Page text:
Sadly, as you may have already seen, we did some damage to ourselves this weekend. Up until today, our right hand looked (and felt) broken at least to a certain extent. While the swelling has gone down, the signs of some kind of deep bruising have gone up. Pain is at a minimum so we’re going to pound this write-up out. Apologies to anyone who wanted more in-depth coverage and specifically to Jojah, who was kind enough to invite our services, not expecting us to be debilitated by the end of Saturday.
We’re going to do things a little bit differently than usual since, by now, you surely know how the tournament turned out.
Much to the chagrin of any Gator Haters out there, Florida looked pretty strong this weekend. However, UF certainly did not look untouchable.
While Florida looked strong, they certainly didn’t look unstoppable. They were challenged in Pool Play by Virginia and South Carolina. UVA forced the Gators to take a nailbiting double game point victory home while USC kept the game close at 12-10.
The last time the Gators saw Night Train on the field was last season and the boys from Charlottesville suffered a 13-7 pounding at the hands of the eventual National Champs. The Gamecocks took an even heavier beating two seasons ago at Florida Warm Up, getting thrashed by UF 13-1.
Needless to say, Florida is missing Brodie Smith and Chris Gibson. However, the Gators look athletic all over the field and names like Nathan Sage and Glenn Lenberger are going to be commonly spoken over the course of the season.
Whatever meaning we take away from the close games on Saturday for Florida, we have to take away some meaning from the blowouts on Sunday. Alabama never stood a chance and the Gators took home a 15-7 victory in quarterfinals. Texas closed the gap at the end of the game to make its semifinals loss look respectable at 15-10 but UF held up to a 7 point lead at certain points. Finally, in Finals, Virginia looked to be on its heels a lot more than the score shows. However, Night Train did better than most teams at forcing Florida into hucks that the Gators didn’t like. Unfortunately, when your team is athletic enough, margin for error on throws gets a lot larger.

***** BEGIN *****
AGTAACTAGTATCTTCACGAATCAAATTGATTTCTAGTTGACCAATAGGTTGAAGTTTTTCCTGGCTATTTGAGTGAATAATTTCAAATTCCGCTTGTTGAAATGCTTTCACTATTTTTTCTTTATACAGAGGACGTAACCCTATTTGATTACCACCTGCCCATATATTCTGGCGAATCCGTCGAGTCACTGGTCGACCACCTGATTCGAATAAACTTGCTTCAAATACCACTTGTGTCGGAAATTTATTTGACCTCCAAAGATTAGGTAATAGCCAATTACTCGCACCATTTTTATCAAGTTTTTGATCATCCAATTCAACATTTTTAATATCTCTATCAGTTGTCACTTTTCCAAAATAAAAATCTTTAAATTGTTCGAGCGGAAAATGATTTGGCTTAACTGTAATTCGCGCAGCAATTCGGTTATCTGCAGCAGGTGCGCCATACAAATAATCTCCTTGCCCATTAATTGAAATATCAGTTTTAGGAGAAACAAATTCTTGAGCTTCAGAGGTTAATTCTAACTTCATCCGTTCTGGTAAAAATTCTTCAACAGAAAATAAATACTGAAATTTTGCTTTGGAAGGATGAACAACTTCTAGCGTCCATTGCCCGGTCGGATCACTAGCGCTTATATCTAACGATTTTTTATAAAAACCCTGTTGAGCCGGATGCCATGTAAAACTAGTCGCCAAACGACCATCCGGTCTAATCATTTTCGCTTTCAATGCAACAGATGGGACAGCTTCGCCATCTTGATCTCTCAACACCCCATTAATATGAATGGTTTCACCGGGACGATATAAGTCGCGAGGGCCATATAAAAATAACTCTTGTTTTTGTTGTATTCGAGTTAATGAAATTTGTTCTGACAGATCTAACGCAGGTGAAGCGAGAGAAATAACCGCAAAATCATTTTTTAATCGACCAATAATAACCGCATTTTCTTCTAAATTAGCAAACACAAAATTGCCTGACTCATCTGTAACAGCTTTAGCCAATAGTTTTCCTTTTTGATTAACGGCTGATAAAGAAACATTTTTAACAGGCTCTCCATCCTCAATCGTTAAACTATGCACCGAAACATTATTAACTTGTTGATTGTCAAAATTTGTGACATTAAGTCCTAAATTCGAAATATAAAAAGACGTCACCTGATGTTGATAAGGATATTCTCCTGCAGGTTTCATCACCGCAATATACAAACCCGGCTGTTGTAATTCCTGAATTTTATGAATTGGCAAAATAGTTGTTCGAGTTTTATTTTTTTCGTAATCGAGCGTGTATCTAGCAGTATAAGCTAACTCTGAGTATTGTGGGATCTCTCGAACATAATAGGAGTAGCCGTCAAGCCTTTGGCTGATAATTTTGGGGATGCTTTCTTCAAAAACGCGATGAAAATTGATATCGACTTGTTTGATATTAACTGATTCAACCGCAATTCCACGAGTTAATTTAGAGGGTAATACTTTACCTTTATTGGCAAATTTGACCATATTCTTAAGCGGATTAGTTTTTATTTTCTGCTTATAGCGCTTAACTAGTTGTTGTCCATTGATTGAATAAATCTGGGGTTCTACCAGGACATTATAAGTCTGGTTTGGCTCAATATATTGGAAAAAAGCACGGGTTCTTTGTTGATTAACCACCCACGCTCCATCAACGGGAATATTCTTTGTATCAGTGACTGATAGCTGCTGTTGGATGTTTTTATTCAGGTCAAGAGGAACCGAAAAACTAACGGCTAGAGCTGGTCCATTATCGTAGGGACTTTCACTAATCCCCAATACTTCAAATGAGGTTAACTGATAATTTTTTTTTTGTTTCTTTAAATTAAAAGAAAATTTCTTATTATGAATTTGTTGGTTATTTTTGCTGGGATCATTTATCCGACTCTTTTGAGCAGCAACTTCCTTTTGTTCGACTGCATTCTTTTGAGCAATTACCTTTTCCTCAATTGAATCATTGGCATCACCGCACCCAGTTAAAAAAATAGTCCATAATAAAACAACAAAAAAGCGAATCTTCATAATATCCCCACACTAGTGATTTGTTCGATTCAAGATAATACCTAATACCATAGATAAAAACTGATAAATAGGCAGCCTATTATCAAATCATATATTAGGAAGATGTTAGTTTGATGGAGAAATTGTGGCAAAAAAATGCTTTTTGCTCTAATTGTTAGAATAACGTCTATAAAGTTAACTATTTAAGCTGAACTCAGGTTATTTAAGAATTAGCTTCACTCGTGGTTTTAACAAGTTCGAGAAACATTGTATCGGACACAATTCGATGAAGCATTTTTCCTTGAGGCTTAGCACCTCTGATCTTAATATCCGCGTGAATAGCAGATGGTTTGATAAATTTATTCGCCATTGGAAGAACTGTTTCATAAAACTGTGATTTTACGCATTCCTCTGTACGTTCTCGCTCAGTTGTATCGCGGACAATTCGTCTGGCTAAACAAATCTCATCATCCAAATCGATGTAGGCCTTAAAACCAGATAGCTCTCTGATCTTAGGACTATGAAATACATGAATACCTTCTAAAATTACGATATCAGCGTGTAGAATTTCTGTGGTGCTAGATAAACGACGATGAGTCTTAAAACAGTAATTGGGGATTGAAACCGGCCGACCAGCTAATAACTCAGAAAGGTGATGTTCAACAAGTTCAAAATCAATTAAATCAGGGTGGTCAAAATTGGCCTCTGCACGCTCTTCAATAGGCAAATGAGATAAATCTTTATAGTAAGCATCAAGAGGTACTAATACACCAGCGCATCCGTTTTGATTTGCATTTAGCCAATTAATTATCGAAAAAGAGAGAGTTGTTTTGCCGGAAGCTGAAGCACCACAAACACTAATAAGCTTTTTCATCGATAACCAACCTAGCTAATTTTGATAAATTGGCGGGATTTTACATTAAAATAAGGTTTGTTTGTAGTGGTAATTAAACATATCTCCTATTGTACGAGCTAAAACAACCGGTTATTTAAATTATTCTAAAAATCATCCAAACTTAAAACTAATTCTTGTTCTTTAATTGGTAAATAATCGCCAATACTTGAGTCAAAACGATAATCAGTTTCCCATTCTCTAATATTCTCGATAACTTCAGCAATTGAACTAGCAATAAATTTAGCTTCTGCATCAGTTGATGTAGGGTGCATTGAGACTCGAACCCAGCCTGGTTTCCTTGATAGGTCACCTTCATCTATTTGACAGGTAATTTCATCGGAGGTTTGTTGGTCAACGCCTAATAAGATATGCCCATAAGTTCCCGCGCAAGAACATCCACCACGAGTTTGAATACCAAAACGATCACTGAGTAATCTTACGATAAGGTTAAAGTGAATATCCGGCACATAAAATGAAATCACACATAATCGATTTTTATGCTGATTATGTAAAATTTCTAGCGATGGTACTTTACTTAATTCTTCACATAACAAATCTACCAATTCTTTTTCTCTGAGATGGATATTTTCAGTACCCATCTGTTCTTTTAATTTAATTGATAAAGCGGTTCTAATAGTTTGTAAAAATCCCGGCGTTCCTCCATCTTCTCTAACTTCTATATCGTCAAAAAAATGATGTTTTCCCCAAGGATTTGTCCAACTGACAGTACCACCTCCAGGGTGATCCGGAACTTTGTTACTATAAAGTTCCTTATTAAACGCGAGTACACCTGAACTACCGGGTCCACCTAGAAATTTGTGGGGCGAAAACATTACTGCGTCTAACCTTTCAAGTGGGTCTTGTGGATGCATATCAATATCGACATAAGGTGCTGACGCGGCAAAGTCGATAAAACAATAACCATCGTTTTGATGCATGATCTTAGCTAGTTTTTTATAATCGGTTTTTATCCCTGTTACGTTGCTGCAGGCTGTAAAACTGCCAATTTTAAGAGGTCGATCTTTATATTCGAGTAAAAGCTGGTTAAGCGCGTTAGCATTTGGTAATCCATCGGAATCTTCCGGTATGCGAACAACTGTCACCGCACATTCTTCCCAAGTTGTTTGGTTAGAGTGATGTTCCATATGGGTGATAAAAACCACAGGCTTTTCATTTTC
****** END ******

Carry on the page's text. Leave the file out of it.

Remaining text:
As we say in the video (and others have said already) this seems to be a minorly different team when it comes to sportsmanship. However, we heard plenty of complaints about Florida calls. You can take both of those viewpoints for whatever you’d like.
This is a strong team up and down the roster. Cole Sullivan, Alex Hill and Alton Gaines are not going to create the mismatches all over the field that Brodie Smith and Chris Gibson did. However, UF showed that it was ready to use the bottom half of its roster when necessary and that bottom half showed that it was capable of making plays when called upon.
Anyone who is surprised by UVA’s finish clearly wasn’t familiar with Night Train’s roster from last season and which players carried over into this season. Virginia graduated very few players and the advent of The Virginia Squires along with other valuable club experience indicates that UVA should have high hope for this season.
Virginia started off the day on a pretty sour note. According to the Twitter feed that was updating UVA’s status all weekend, a dispute about the time cap led to a double game point victory for South Carolina without either teams being aware of end of the game. Night Train apparently used its bye to collect itself afterwards and rolled Georgia Southern and Tennessee in the next two rounds. The momentum carried over into the final round as UVA received on double game point against Florida. Though Virginia didn’t pull out the win, it surely was a turn around game from the opening round.